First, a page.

Though volumes of criticism have gone to the interpretation of Man and Superman, Ann Whitefield continues to be an enigma. As such that critics are tempted to pronounce partial judgement regarding her character and narrow down the scope and position of her role in the play. Most critics agree with Arthur H. Nethercot that Ann is Shaw’s “prototype of predatory female”, but the assessment of her specific roles vary. Thus Barbara Watson celebrates Ann’s vitality and originality; Mergery M. Morgan denounces her calculating conventionality; and Elric Adams finds that Ann is merely a “composite of traditional types” of heroines. Even her fellow dramatis personae perceive her from their own narrowly circumscribed perspective. To understand Ann in her totality, her role and character should be understood in terms of the organising principles behind the purpose of the composition of the play. That is to say, the play is intended to be a synthesis of the Don Juan myth and Shaw’s philosophy of Creative Evolution, which aims at the making of Superman in accordance with the Life-force, an evolving principle behind the evolution of human race. In the process, active participation of a woman (Ann Whitefield) is needed to be incorporated. But since this is a very complex phenomenon, her character and role have to be critically in different realms of thought—sociology, psychology, philosophy and mythology—so that she can emerge truly as the mother figure for the Superman to come.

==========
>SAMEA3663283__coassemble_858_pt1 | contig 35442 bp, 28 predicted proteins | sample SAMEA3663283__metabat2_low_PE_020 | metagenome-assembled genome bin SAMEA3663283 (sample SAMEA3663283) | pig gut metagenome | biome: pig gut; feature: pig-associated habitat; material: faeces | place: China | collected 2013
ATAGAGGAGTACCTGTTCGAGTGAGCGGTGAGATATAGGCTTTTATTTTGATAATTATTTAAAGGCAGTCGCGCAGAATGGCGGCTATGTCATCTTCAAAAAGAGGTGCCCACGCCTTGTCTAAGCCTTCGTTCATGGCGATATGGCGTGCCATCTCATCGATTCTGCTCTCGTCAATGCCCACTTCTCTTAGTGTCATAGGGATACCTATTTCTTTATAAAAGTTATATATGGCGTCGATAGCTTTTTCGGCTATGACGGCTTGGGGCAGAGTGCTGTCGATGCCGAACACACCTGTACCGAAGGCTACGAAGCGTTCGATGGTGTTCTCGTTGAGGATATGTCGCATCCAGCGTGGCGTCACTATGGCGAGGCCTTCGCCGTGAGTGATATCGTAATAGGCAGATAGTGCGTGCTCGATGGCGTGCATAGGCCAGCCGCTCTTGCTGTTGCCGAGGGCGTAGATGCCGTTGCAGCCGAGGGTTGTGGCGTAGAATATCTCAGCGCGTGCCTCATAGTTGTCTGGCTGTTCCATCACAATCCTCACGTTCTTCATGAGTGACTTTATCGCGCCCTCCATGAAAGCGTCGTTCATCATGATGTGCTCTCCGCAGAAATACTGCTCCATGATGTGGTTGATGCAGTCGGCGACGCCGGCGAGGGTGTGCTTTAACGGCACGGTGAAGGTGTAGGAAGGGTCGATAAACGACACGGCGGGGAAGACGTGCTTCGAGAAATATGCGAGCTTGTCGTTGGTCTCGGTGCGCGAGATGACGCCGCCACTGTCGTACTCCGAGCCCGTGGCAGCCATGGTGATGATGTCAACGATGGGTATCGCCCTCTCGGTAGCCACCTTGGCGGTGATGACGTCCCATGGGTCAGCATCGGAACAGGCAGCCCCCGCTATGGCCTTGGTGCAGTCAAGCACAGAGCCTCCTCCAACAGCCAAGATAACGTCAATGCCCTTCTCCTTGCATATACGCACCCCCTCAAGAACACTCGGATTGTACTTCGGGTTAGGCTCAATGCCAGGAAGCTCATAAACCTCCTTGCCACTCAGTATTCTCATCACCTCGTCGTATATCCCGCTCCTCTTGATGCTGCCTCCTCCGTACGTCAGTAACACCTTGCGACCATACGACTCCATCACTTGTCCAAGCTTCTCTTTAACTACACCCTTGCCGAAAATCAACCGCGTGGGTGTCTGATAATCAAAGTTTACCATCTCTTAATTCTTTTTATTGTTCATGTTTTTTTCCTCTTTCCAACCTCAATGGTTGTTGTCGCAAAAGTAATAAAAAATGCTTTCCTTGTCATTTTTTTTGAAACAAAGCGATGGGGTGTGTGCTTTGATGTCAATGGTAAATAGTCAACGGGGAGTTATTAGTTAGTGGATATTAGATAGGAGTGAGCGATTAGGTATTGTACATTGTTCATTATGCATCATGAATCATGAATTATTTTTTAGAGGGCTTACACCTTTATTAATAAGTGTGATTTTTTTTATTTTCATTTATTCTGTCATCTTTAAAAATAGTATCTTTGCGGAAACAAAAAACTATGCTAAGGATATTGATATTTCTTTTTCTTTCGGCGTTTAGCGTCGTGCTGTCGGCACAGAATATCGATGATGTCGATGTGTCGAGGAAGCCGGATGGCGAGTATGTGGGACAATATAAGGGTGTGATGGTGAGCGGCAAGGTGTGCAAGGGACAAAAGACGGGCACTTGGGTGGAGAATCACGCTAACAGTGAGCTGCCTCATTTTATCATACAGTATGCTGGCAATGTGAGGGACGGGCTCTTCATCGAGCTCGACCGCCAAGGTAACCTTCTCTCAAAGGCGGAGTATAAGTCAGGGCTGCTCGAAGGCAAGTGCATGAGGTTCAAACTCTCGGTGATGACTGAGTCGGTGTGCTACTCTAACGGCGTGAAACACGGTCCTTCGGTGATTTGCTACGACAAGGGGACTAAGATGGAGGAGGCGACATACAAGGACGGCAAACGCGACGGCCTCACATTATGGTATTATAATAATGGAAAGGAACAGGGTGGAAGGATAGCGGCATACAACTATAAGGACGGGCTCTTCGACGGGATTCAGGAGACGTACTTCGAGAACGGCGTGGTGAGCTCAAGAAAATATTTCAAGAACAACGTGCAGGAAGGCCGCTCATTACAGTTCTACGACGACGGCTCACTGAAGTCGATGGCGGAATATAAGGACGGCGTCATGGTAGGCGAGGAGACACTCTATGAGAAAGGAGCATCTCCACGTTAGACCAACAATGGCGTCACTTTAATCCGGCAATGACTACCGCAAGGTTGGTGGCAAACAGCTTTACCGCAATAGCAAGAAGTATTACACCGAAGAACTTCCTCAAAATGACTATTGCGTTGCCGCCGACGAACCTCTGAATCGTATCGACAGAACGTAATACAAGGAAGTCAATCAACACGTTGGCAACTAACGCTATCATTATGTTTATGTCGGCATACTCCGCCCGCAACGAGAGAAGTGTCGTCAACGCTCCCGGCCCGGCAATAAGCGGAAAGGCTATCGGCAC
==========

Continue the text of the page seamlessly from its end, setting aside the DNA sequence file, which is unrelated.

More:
The action of the play is conceived and located in two different structures: the immediately apparent dramatic surface reveals the familiar action of comic romance. This in turn derives from a conceptual deep structure, mythic in both content and origin, whose forward thrust directs the surface action. Female domination of the male is one of the most obvious characteristics of the romantic comedy, a truly remarkable paradox since the women have no outlet for their energies outside their narrowly and traditionally defined social and biological roles. Nevertheless, within the confines of their role , women like Ann and Violet exert a powerful , though always a decorous force. Despite Tanner’s protest against marriage and his pretensions to being a utopian philosopher, he is seen as frightened male fleeing from Ann, and finally he is won by Ann as her husband. Similarly, Robuck Ramsden, a “president of highly respectable men” is rendered “Annie’s Granny”, a pompous and ineffectual man. The aspiring poet, Octovious is also paralysed by a romanticised conception of Ann. Again, in the sub-plot both Hector Malone and his son are dominated by Violet’s desire to have marriage and money as well. Even unrequited love for the absent Louisa has made a mountain brigand out of urbane waiter Mendoza.